What do French wine labels mean? How do classification systems work? What are the main French wine regions?
French Wine Labels
When it comes to French wine, it’s all about location, location, location! French wines are classified and labeled based on the location of the vineyards. This means that whatever village, commune or region they come from, that’s how they get their name.
If you’re someone who loves Pinot Noir or Syrah, you probably won’t see your favorite grapes on French wine labels. Unfortunately, French wine labels almost never list their grape variety. As for tiers of quality, to make things fun for everyone, each region has its own classification system!
What Is AOC (Appellation d’Origine Contrôlée)?
Appellation is the word for the legally defined geographical area that identifies the origin of a wine. It is also used for other things like cheese and meat.
An essential thing to understand is that these are protected names, and the AOC system works to guarantee a certain level of quality. It’s the same as AOP (replace “control” with “protected”), which you also see floating around.
Are you interested in organizing your own French wine tour?
If you want to put “Bordeaux” or “Sancerre” on your label, you have to meet some of the AOC’s specific requirements.
The producer must make the wine from vines within a certain geographical area.
You can’t use any grape, either.
The AOC requires that you only use specific grapes.
There are rules to winemaking, and to be considered “Bordeaux” or “Sancerre,” the AOC requires that producers follow only certain rules of winemaking.
It’s pretty restrictive, but the value of the wine is closely tied with the value of the place name, which is why they are controlled. This means that no one outside of the limits set by the AOC can use these titles.
So, how are these boundaries defined? What decides an AOC? Well that comes down to terroir.
What is Terroir?
Terroir is a French word that has been adopted throughout the global wine industry.
Often it gets simplified to just refer to the soil, but terroir is a small word with a much bigger meaning.
Terroir does mean vineyard geology, but it can also mean:
the slope of the land
the hill that provides shelter from rain
the tree that shades a certain parcel of vines
the foggy mornings
Terroir is a very broad idea composed of the very specific elements that create a complete and unique environment.
Terroir is about the vineyard and its grapes, and is the foundational idea behind organizing wine classifications on geographical origin.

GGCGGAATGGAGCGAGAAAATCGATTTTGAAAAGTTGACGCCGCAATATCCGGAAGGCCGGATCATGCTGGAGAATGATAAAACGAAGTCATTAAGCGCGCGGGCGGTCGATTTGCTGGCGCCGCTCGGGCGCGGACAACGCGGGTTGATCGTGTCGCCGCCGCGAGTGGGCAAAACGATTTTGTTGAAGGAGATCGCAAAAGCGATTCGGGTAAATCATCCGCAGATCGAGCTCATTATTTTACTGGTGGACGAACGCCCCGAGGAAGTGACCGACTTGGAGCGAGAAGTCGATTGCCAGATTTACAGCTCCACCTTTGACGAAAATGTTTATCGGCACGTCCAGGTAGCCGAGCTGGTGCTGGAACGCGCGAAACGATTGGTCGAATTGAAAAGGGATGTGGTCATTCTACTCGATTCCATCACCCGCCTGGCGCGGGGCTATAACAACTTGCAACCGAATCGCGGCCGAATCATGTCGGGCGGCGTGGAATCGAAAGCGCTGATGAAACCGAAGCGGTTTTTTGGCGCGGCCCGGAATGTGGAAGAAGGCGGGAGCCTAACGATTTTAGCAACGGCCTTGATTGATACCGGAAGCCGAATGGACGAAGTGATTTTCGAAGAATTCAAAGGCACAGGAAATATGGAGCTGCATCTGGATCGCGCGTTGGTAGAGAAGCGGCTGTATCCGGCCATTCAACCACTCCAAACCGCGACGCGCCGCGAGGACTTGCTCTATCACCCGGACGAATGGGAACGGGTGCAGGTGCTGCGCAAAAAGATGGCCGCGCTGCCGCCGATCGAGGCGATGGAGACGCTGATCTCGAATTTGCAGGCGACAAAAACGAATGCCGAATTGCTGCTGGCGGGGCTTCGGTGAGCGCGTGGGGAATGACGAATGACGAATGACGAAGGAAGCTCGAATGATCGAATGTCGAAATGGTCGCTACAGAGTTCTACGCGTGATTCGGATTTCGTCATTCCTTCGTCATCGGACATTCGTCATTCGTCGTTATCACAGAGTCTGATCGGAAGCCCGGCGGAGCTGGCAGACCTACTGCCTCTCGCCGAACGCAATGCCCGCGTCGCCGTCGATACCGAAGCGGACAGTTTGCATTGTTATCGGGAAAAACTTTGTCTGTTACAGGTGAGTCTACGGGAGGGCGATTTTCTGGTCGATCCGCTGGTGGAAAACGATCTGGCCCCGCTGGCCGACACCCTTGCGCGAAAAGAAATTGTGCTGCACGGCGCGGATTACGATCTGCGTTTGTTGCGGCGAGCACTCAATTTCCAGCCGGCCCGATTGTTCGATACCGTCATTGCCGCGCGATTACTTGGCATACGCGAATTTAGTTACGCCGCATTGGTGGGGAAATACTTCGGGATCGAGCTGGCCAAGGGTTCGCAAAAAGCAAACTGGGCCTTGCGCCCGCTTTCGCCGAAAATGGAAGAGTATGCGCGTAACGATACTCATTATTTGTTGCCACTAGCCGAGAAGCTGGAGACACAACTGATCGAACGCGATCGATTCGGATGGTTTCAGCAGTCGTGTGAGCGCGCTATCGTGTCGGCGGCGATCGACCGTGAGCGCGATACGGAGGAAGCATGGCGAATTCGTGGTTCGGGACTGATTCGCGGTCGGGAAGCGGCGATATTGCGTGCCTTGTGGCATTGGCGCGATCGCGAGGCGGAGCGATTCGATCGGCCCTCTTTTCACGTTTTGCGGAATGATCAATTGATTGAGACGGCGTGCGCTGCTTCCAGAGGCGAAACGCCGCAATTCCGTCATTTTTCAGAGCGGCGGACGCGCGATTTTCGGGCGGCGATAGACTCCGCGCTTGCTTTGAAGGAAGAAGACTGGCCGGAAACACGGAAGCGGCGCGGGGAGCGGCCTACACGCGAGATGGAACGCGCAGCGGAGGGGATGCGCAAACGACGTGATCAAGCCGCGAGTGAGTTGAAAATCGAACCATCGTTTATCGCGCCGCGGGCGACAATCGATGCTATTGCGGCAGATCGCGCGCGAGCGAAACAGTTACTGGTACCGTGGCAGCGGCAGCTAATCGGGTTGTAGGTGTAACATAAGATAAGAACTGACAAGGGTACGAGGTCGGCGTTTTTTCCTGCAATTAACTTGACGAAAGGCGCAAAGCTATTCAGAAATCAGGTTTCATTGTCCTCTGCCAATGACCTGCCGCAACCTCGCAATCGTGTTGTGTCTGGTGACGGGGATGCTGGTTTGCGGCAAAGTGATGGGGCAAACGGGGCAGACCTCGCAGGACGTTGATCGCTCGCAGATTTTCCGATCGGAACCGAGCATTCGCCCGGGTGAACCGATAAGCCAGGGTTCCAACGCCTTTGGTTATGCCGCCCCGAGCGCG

Regions, Communes, and Crus
So now we understand appellations and terroir, how does that translate to an actual label? What is that label telling you?
It’s important to understand that there are appellations within appellations: think of it like a Russian nesting doll.
A whole region has an appellation. For example, Côtes du Rhône, which defines a very large geographical area. Within the Côtes du Rhône lie smaller communes, which are also appellations, such as Gigondas. Normally that’s where it ends, but in some cases even a single vineyard has its own appellation, as happens with some Grand Crus in Burgundy.
What’s a Cru? It depends on where you are. Not all regions use this word, and some regions use them to further delineate quality levels. Mostly they are used in Bordeaux, Burgundy, and Alsace but they mean different things in each.
IGP and VDF (Indication d’Origine Protégée and Vin de France)
What if you make wine outside of those defined areas? What if you don’t follow all the rules to have the appellation label? Outside of AOCs, there are two other broad classifications.
Indication d’Origine Protégée (IGP) are bigger regions than the broadest AOC regions and have looser restrictions.
Vin de France (VDF) can be put on any French wine, and will often have the grape on the label too, which is helpful.
What is a Good French Wine?
Ultimately, this brings us to a sort of classification pyramid.
At the base is VDF, followed by IGP, then there’s regional AOCs, topped with commune AOCs, with defined Cru AOCs at the top depending upon the region. there’s lots of great value to be found in both of these “bottom tier” classifications!
The whole system is based on the idea that if you choose the labels according to this pyramid, you should be able to trust the level of quality you’re getting.
This is kind of the case, if you only engage in the upper levels, but is misleading when it comes to the base of the pyramid.
There are plenty of great VDFs and IGPs made by winemakers with vines outside of the boundaries of appellations. Many of these winemakers want to work with grapes that aren’t allowed, or who want to try different winemaking techniques.
I think there’s lots of great value to be found in both of these “bottom tier” classifications!